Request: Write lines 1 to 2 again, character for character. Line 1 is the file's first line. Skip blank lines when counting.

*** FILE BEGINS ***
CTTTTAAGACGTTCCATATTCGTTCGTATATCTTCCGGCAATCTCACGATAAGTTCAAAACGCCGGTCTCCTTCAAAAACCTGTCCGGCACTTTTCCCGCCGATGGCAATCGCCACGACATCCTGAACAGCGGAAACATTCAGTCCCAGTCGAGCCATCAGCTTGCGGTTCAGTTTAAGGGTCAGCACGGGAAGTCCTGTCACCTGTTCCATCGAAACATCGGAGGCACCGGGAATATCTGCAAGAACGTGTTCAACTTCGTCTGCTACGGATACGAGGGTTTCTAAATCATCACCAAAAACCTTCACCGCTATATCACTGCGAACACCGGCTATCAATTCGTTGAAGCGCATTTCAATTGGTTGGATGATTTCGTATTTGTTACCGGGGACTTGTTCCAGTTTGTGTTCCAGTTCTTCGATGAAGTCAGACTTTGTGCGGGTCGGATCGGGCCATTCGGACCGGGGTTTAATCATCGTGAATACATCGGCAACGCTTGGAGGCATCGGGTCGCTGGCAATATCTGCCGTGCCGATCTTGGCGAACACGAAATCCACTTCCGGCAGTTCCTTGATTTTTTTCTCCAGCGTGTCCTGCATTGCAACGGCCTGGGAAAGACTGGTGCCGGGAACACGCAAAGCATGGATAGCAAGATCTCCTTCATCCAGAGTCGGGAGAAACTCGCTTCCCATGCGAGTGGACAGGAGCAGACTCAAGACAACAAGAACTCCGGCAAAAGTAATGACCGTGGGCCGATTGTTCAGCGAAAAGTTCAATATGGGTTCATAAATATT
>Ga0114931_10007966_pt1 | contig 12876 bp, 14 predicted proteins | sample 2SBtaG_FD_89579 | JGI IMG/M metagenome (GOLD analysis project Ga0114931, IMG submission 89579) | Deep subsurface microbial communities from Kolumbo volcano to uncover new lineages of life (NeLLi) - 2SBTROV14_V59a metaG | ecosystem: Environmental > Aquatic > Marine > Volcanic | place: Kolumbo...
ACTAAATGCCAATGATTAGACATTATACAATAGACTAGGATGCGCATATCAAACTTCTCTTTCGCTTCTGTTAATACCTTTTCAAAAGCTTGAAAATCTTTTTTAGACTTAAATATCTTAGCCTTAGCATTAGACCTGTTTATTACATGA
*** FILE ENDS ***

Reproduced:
CTTTTAAGACGTTCCATATTCGTTCGTATATCTTCCGGCAATCTCACGATAAGTTCAAAACGCCGGTCTCCTTCAAAAACCTGTCCGGCACTTTTCCCGCCGATGGCAATCGCCACGACATCCTGAACAGCGGAAACATTCAGTCCCAGTCGAGCCATCAGCTTGCGGTTCAGTTTAAGGGTCAGCACGGGAAGTCCTGTCACCTGTTCCATCGAAACATCGGAGGCACCGGGAATATCTGCAAGAACGTGTTCAACTTCGTCTGCTACGGATACGAGGGTTTCTAAATCATCACCAAAAACCTTCACCGCTATATCACTGCGAACACCGGCTATCAATTCGTTGAAGCGCATTTCAATTGGTTGGATGATTTCGTATTTGTTACCGGGGACTTGTTCCAGTTTGTGTTCCAGTTCTTCGATGAAGTCAGACTTTGTGCGGGTCGGATCGGGCCATTCGGACCGGGGTTTAATCATCGTGAATACATCGGCAACGCTTGGAGGCATCGGGTCGCTGGCAATATCTGCCGTGCCGATCTTGGCGAACACGAAATCCACTTCCGGCAGTTCCTTGATTTTTTTCTCCAGCGTGTCCTGCATTGCAACGGCCTGGGAAAGACTGGTGCCGGGAACACGCAAAGCATGGATAGCAAGATCTCCTTCATCCAGAGTCGGGAGAAACTCGCTTCCCATGCGAGTGGACAGGAGCAGACTCAAGACAACAAGAACTCCGGCAAAAGTAATGACCGTGGGCCGATTGTTCAGCGAAAAGTTCAATATGGGTTCATAAATATT
>Ga0114931_10007966_pt1 | contig 12876 bp, 14 predicted proteins | sample 2SBtaG_FD_89579 | JGI IMG/M metagenome (GOLD analysis project Ga0114931, IMG submission 89579) | Deep subsurface microbial communities from Kolumbo volcano to uncover new lineages of life (NeLLi) - 2SBTROV14_V59a metaG | ecosystem: Environmental > Aquatic > Marine > Volcanic | place: Kolumbo...